It’s 1974: What’s On the Tube?

We try to keep down the TV time in our house, but it occurs to me even if my kids are watching a lot less than I did at their age, they’re still getting a lot more out of it.  Thanks to cable (meh), on-demand (pretty cool) and streaming services like Amazon Prime and Netflix (awesome!), not to mention our way-too-large collection of DVDs, they have lots more choices than I ever did, whether it’s modern fare tailored to their age group (and far superior to 95% of the “limited animation” drivel I had in the 70s) or all the best old shows of past decades, available for viewing on the merest whim.

It feels ridiculous to invoke the “you kids have it easy” rant about such a first-world extravagance as TV, but doggone it, watching the Boob Tube in my youth often was the viewing equivalent of walking two miles to school in the snow, uphill both ways.  We had all of three channels in rural Virginia…when they came in on our set-top rabbit ears…and most of what was on was garbage.

Okay, so maybe that last part hasn’t changed; 500 channels of crap isn’t a big improvement over three. On the other hand, in such a wasteland, the great stuff really stuck out and made a big impression that lasted well into adulthood.  Since I’ve resolved to look back at 1974 in this blog, let’s look at some of the content that might have greeted you had you switched on your set that year.

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Back in that pre-Nickelodeon, pre-Cartoon Network era, the big day for kids was Saturday morning, when we’d rise from bed and turn on the set quietly so as not to wake Mom and Dad while we ate spoonfuls of the kind of classic, crunchy sugar cereals that have helped earned this country the title of “Fattest Nation on Earth.”  (USA! USA!)  Frankly, even at age 9 I could tell the glory days of cartoons were behind us.  Getting up super-early meant you might get a peek at reruns of canceled classics like Space Ghost, Jonny Quest or Bullwinkle, but once the “all-new” network programming kicked in, we were pummeled with tripe like Yogi’s Gang, which force-fed us ecology-minded propaganda with a “sugar coating” of barely-animated and not-even-close-to-funny gags (preferably verbal gags, since sight gags meant animating more frames).  Then there was U.S. of Archie, which had the gang from Riverdale meeting historical American figures in  a successful bid to turn a whole generation into  history-haters.  It should be noted that in 1974 we were well into that dark and joyless period where groups of “concerned parents” had exorcised all violence, humor and joy out of cartoons in favor of “educational content.”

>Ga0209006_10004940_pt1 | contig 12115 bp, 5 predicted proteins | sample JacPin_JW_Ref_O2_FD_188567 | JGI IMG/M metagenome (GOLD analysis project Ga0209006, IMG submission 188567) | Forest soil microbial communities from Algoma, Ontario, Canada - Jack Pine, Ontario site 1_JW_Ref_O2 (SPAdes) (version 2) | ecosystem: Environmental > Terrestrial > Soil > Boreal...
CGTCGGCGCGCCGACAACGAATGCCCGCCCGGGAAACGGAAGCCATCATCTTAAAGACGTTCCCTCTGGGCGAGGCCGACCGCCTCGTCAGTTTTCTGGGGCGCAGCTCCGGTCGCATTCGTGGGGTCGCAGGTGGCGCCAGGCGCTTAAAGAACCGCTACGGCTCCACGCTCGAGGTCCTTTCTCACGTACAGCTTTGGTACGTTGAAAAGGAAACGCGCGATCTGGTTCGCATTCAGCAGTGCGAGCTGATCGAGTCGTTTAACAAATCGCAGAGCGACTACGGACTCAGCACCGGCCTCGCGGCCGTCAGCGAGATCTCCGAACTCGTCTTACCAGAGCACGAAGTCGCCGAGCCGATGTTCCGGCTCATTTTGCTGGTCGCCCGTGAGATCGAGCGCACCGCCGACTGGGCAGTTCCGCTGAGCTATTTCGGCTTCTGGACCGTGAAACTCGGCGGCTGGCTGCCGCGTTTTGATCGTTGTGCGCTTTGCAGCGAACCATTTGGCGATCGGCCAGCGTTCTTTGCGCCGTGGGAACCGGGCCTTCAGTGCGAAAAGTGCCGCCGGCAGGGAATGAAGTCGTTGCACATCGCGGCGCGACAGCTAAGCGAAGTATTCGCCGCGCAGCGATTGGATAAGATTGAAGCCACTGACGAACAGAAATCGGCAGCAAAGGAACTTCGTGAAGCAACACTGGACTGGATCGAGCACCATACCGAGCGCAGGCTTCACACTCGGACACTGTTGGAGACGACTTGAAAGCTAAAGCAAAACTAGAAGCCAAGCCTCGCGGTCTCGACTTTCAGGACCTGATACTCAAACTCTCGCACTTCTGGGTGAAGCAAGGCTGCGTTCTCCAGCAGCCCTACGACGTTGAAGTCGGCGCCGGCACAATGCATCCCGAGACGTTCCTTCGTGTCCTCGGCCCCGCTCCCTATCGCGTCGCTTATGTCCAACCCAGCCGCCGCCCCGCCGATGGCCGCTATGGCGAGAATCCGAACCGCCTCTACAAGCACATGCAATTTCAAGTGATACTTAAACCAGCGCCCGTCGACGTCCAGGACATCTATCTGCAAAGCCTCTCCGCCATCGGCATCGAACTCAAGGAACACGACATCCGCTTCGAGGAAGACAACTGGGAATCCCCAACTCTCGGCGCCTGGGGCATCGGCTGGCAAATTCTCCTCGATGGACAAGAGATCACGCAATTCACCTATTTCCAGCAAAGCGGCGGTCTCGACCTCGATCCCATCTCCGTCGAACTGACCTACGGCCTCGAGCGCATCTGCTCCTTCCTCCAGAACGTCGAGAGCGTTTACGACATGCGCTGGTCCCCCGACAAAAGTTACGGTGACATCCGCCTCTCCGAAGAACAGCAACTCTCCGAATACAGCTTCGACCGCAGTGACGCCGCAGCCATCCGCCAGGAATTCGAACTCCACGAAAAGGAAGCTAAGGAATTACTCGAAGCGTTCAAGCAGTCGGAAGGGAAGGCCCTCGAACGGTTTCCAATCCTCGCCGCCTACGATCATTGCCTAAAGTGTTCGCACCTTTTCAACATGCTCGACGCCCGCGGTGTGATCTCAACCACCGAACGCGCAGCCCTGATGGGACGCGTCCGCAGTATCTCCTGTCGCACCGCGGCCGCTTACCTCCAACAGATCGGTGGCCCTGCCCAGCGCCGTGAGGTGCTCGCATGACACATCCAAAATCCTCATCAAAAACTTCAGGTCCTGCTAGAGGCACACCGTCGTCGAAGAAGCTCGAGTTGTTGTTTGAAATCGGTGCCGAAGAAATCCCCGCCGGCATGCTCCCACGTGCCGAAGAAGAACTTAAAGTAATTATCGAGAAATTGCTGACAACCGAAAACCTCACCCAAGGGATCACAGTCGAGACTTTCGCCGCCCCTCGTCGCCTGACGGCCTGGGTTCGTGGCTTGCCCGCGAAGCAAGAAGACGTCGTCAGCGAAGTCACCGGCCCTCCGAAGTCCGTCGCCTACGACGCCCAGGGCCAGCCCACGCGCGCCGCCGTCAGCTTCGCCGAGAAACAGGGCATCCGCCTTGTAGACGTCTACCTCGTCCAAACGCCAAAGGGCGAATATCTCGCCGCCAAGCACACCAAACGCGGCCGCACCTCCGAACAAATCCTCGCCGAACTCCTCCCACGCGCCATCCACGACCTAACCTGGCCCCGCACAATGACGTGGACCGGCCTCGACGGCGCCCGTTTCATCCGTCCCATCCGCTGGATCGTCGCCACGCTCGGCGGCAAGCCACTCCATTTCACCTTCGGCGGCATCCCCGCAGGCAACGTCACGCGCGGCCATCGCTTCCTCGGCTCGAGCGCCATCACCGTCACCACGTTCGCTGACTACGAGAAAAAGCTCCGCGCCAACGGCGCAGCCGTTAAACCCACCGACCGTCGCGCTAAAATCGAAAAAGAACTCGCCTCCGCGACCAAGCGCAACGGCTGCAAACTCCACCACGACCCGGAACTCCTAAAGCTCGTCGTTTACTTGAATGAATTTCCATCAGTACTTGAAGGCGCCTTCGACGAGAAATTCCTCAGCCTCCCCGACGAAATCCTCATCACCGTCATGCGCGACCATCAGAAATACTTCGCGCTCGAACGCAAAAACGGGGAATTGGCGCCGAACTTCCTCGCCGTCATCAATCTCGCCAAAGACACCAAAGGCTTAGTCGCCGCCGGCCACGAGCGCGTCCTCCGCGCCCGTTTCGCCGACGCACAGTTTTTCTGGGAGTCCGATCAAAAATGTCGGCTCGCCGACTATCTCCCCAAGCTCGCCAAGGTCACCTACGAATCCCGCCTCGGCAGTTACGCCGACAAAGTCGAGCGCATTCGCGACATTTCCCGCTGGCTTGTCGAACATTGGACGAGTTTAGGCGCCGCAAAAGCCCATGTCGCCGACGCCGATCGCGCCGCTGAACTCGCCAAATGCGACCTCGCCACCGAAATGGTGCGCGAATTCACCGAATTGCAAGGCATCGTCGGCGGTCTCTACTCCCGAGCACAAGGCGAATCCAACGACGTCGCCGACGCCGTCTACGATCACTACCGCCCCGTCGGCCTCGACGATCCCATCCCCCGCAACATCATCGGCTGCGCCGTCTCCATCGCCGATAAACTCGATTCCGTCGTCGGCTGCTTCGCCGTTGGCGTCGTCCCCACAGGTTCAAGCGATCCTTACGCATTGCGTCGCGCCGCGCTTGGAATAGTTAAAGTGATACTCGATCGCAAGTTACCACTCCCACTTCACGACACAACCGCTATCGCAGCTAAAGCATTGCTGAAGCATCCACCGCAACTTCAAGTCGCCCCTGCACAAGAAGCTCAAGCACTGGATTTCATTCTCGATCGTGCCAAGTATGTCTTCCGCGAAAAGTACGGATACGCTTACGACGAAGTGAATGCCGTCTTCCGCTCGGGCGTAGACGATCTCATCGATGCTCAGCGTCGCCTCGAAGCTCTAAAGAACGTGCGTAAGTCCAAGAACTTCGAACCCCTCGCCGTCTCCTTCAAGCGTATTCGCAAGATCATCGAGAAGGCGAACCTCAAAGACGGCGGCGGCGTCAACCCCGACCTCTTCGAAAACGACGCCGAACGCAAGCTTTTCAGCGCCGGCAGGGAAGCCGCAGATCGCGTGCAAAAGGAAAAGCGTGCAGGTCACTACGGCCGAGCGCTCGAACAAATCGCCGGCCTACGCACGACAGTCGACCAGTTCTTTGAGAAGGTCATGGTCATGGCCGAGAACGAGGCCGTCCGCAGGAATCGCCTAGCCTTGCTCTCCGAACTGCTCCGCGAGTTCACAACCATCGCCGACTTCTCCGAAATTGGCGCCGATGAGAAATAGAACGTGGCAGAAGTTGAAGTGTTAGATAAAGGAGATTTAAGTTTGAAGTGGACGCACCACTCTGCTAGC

Only when you consider the general awfulness of the Saturday morning landscape will you understand the fondness some of us had for something like Sigmund and the Sea Monsters or how any of us could have considered it even remotely exciting to have Captain Marvel perform bargain-basement super-feats on Shazam.  I also remember sort of enjoying the mercifully mindless and message-free Hudson Brothers Razzle Dazzle Show, or at least the slapstick segments featuring Ron Hull and his “Emu.”